WP-Members Security 1.1.0 has been released and it is primarily a bug fix release. Well… it started as a bug fix release. There were a couple of new features added as well (from the 2.0.0 project – adding them early) that facilitated bumping to to 1.1.0 instead of 1.0.4.
Here’s what’s covered in the update
Bug fix: This release fixes a bug that caused some of the settings to not display in the admin panel. It was for sure in the 1.0.3 version and possibly in 1.0.2 as well. If you look at the Security tab and only see the blacklist settings, then you are affected by the bug and should upgrade (because you’re not able to utilize all the settings).
Added: This version adds the password “flag” (which triggers requiring a password change by the user) when the admin changes a user’s password. In previous versions, the flag was set when a random password was set for the user (such as a forgot password reset, or if initial passwords are randomly generated). But if the admin sets a new password via WP’s random password generator, that is actually viewed as a custom password (because the random password generator has already run). So this update adds a flag to force the user to change this password if set in this manner.
Added: New API functions are included in this release. Actually, I should just say “API functions are included” because while they are “new,” there were no API functions in previous versions. This update adds the following user accessible functions for customization:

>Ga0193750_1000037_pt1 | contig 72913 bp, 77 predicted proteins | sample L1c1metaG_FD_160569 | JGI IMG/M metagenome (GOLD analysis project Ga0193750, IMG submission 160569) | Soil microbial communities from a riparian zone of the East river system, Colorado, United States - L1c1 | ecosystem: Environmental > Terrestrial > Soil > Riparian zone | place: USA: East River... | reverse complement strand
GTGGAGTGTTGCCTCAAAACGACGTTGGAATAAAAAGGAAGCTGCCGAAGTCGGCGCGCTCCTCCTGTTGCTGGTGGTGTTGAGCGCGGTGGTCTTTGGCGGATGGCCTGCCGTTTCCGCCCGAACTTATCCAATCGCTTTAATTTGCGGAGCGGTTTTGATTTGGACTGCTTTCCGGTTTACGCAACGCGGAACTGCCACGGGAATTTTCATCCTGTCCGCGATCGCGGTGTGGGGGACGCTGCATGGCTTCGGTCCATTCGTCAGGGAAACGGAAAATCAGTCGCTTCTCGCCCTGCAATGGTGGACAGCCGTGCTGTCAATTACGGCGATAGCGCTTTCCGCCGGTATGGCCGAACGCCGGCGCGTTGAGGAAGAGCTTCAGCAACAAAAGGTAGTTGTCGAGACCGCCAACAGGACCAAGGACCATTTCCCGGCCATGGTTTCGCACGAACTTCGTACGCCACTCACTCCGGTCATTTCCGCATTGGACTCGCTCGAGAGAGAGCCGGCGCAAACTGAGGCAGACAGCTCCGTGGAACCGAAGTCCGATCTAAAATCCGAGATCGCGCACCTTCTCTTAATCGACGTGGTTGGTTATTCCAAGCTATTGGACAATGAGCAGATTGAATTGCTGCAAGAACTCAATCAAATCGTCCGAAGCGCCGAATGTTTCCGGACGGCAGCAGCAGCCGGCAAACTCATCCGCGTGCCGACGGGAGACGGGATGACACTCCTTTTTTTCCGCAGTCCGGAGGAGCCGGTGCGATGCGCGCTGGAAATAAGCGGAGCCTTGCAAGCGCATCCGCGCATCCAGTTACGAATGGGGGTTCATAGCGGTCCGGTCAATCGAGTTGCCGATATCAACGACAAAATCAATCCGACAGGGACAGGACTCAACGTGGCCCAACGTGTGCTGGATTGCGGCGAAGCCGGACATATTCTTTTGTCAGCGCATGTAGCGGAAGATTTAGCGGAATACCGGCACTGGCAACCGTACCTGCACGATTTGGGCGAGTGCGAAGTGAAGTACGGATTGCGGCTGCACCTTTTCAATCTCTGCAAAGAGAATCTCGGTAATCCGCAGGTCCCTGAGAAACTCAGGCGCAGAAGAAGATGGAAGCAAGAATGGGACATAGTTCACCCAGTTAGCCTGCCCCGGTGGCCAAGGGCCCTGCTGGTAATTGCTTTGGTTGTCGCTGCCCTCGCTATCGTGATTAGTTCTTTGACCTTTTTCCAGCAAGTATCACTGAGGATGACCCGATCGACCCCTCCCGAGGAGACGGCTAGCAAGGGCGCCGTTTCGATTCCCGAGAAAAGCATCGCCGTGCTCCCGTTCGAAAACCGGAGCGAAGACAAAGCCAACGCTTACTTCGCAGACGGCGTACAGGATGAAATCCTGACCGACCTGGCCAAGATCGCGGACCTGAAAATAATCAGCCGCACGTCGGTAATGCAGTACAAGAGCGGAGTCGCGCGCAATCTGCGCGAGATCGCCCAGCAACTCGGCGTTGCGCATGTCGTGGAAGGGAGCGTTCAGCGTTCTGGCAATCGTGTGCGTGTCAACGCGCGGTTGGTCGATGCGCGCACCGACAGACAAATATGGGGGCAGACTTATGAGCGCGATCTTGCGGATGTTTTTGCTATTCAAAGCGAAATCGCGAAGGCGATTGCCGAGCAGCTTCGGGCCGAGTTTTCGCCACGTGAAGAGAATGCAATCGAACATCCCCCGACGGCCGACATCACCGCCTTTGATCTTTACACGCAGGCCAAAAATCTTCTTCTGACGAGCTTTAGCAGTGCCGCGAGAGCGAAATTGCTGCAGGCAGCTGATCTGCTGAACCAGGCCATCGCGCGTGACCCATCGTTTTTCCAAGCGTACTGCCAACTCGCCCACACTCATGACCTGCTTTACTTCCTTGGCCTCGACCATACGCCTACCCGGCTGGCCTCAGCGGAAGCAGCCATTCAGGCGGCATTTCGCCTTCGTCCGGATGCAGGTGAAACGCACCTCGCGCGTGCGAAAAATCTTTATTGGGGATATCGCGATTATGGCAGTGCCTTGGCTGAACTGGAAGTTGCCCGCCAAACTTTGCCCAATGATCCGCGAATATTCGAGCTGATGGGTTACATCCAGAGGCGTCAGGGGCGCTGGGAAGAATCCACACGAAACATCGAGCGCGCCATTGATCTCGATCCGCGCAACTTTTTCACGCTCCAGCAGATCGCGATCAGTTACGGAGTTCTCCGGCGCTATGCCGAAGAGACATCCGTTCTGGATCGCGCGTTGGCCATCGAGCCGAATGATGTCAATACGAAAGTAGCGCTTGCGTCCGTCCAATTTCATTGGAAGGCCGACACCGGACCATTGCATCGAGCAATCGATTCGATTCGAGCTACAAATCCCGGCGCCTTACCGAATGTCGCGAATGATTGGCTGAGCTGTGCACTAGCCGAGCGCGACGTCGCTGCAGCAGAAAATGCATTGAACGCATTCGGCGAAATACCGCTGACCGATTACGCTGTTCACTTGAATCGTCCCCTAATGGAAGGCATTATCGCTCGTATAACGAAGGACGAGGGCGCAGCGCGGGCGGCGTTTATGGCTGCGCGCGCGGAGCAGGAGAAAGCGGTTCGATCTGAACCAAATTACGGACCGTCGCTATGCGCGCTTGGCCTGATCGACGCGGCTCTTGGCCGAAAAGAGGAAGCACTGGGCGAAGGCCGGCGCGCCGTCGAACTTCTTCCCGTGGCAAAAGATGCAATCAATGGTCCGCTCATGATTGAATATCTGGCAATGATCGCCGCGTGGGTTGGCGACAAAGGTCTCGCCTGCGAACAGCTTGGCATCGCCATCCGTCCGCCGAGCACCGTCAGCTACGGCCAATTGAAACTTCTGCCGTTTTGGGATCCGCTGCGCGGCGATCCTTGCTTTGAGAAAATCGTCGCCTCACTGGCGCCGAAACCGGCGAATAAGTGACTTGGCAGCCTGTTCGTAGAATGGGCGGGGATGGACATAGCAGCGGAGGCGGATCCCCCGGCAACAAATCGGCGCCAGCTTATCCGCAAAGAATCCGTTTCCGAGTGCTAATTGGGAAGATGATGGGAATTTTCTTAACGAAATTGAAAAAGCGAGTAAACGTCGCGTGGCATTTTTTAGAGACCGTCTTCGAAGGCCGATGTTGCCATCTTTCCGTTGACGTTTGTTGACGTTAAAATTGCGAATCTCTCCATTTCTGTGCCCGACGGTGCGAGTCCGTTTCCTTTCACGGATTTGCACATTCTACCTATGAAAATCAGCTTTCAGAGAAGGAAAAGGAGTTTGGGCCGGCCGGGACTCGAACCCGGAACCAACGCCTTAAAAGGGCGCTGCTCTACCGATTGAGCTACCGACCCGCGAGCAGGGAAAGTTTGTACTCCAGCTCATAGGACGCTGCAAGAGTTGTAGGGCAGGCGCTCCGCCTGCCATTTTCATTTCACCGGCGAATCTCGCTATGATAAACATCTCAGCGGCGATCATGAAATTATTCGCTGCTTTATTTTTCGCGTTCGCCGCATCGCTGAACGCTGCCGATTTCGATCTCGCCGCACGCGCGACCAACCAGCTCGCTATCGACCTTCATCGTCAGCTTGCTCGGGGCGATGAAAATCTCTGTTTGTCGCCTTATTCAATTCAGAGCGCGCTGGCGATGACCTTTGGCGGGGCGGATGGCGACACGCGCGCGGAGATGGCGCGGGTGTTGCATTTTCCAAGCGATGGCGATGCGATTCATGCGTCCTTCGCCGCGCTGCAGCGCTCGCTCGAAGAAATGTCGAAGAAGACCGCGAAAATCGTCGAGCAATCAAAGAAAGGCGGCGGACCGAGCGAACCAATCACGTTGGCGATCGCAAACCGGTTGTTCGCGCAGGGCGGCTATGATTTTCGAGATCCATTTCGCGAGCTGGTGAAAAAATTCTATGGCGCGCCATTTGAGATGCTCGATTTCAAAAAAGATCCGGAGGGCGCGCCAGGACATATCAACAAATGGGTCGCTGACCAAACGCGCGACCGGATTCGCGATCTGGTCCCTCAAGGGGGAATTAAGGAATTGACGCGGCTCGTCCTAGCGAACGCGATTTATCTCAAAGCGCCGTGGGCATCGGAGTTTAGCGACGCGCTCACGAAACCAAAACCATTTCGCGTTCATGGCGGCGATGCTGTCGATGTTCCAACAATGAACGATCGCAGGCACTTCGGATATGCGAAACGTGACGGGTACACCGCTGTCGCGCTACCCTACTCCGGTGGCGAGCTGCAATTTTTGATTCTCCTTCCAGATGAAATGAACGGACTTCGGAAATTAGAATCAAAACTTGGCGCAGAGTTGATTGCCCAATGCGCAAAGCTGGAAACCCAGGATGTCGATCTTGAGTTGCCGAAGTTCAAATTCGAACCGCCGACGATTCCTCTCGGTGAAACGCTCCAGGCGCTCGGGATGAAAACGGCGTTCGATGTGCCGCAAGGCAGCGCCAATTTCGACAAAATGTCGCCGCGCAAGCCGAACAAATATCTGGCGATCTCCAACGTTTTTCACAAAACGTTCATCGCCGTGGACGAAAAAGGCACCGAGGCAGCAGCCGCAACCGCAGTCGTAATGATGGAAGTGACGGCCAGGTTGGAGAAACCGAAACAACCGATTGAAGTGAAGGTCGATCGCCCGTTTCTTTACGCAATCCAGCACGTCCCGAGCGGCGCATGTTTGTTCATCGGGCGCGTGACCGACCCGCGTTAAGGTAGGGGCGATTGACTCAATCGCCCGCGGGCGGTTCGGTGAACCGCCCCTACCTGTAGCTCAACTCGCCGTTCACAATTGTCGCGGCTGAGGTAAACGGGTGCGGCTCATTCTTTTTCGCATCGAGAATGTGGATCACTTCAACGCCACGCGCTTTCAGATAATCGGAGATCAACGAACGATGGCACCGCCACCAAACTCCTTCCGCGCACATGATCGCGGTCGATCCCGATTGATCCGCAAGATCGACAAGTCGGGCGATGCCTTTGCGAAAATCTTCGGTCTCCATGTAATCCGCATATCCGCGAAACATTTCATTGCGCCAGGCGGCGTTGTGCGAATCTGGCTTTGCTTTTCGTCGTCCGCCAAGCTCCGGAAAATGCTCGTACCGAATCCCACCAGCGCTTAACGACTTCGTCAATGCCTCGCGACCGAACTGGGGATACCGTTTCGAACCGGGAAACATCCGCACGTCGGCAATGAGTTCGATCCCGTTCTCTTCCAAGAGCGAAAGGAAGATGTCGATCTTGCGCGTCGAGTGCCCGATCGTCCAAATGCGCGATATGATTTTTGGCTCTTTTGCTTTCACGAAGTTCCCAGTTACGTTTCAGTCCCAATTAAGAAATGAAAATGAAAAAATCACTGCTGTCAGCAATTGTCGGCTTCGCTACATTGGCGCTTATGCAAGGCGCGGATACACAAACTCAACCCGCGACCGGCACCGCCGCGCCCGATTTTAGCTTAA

- wpmem_sec_set_password_flag() – This function sets a flag requiring a user to update their password. This can be used for customizing where you might want to provide a mechanism to force a user to update their password. Requires $user_id to be passed, otherwise it will set for the current user.
- wpmem_sec_users_with_sessions() – Gets all users who have active sessions. The session management features of the Security plugin are primarily used for preventing users from having concurrent logins (being logged in from two places as once). Note that an “active” session merely means the session is not expired. It does not mean that the user is active on the site.
- wpmem_sec_get_user_session() – Gets the session for a specific user. Requires $user_id to be passed, otherwise retrieves the current user.
Improvements: The main class was updated to improve coding standards. Additionally, some of the core methods that did not have specific return values were updated to return a value (mostly booleans, i.e. true|false to indicate specific successful processes).
Due to the bug from previous versions affecting full use of the plugin’s features, updating is recommended for all users.
Next update in development
While I have your attention, I’ll let you know that the next update is already in development and it has a lot of really great new features! I’ve been working on this for awhile, and had intended it to be the next release – until the 1.0.3 settings bug was brought to my attention.
Here’s an overview of what you can expect in the upcoming release (tentatively 1.2.0, but may be 2.0.0 depending on the end result):
- Akismet anti-spam validation for registrations – this release applies the Akismet API and checks it for valid registrations. This will help cut down on spam registrations (although if you’re using the honey pot, those should be limited already anyway). This makes use of the RocketGeek Akisment API class that I recently wrote specifically for use in WordPress plugins.